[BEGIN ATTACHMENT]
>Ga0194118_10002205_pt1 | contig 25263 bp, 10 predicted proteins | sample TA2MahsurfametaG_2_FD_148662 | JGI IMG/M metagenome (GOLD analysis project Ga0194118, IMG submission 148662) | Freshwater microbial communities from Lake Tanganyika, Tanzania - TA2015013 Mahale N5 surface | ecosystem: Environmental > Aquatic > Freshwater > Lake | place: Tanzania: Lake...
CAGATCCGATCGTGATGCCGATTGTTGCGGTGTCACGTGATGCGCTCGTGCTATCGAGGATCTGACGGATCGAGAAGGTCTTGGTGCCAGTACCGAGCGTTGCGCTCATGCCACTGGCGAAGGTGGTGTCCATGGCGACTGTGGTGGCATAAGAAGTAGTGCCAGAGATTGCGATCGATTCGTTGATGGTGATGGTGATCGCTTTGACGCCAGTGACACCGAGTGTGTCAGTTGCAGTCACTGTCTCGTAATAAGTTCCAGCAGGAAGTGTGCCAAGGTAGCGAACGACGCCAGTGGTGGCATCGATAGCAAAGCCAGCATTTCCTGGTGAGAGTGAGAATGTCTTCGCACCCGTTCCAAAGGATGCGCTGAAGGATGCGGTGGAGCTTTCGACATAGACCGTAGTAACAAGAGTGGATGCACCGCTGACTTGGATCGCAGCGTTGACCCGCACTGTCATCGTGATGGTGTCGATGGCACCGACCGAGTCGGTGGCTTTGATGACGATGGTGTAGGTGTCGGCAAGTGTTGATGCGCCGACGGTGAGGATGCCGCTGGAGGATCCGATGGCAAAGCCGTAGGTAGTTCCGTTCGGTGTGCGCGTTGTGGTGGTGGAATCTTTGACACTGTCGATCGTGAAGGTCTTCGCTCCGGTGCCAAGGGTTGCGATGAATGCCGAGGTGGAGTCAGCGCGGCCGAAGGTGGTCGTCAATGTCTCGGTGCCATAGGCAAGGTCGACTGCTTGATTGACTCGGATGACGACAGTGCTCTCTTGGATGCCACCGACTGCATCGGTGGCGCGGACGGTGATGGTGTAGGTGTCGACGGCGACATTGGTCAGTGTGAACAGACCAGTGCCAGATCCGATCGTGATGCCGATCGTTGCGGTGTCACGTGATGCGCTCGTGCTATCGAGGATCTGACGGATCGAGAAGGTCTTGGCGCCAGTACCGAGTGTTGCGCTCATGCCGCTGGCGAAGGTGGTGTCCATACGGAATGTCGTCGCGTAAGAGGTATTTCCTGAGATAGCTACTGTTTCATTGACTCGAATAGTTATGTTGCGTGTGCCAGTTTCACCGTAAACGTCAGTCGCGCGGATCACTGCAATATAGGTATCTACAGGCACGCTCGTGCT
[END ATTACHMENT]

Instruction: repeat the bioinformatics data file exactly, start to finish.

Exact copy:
>Ga0194118_10002205_pt1 | contig 25263 bp, 10 predicted proteins | sample TA2MahsurfametaG_2_FD_148662 | JGI IMG/M metagenome (GOLD analysis project Ga0194118, IMG submission 148662) | Freshwater microbial communities from Lake Tanganyika, Tanzania - TA2015013 Mahale N5 surface | ecosystem: Environmental > Aquatic > Freshwater > Lake | place: Tanzania: Lake...
CAGATCCGATCGTGATGCCGATTGTTGCGGTGTCACGTGATGCGCTCGTGCTATCGAGGATCTGACGGATCGAGAAGGTCTTGGTGCCAGTACCGAGCGTTGCGCTCATGCCACTGGCGAAGGTGGTGTCCATGGCGACTGTGGTGGCATAAGAAGTAGTGCCAGAGATTGCGATCGATTCGTTGATGGTGATGGTGATCGCTTTGACGCCAGTGACACCGAGTGTGTCAGTTGCAGTCACTGTCTCGTAATAAGTTCCAGCAGGAAGTGTGCCAAGGTAGCGAACGACGCCAGTGGTGGCATCGATAGCAAAGCCAGCATTTCCTGGTGAGAGTGAGAATGTCTTCGCACCCGTTCCAAAGGATGCGCTGAAGGATGCGGTGGAGCTTTCGACATAGACCGTAGTAACAAGAGTGGATGCACCGCTGACTTGGATCGCAGCGTTGACCCGCACTGTCATCGTGATGGTGTCGATGGCACCGACCGAGTCGGTGGCTTTGATGACGATGGTGTAGGTGTCGGCAAGTGTTGATGCGCCGACGGTGAGGATGCCGCTGGAGGATCCGATGGCAAAGCCGTAGGTAGTTCCGTTCGGTGTGCGCGTTGTGGTGGTGGAATCTTTGACACTGTCGATCGTGAAGGTCTTCGCTCCGGTGCCAAGGGTTGCGATGAATGCCGAGGTGGAGTCAGCGCGGCCGAAGGTGGTCGTCAATGTCTCGGTGCCATAGGCAAGGTCGACTGCTTGATTGACTCGGATGACGACAGTGCTCTCTTGGATGCCACCGACTGCATCGGTGGCGCGGACGGTGATGGTGTAGGTGTCGACGGCGACATTGGTCAGTGTGAACAGACCAGTGCCAGATCCGATCGTGATGCCGATCGTTGCGGTGTCACGTGATGCGCTCGTGCTATCGAGGATCTGACGGATCGAGAAGGTCTTGGCGCCAGTACCGAGTGTTGCGCTCATGCCGCTGGCGAAGGTGGTGTCCATACGGAATGTCGTCGCGTAAGAGGTATTTCCTGAGATAGCTACTGTTTCATTGACTCGAATAGTTATGTTGCGTGTGCCAGTTTCACCGTAAACGTCAGTCGCGCGGATCACTGCAATATAGGTATCTACAGGCACGCTCGTGCT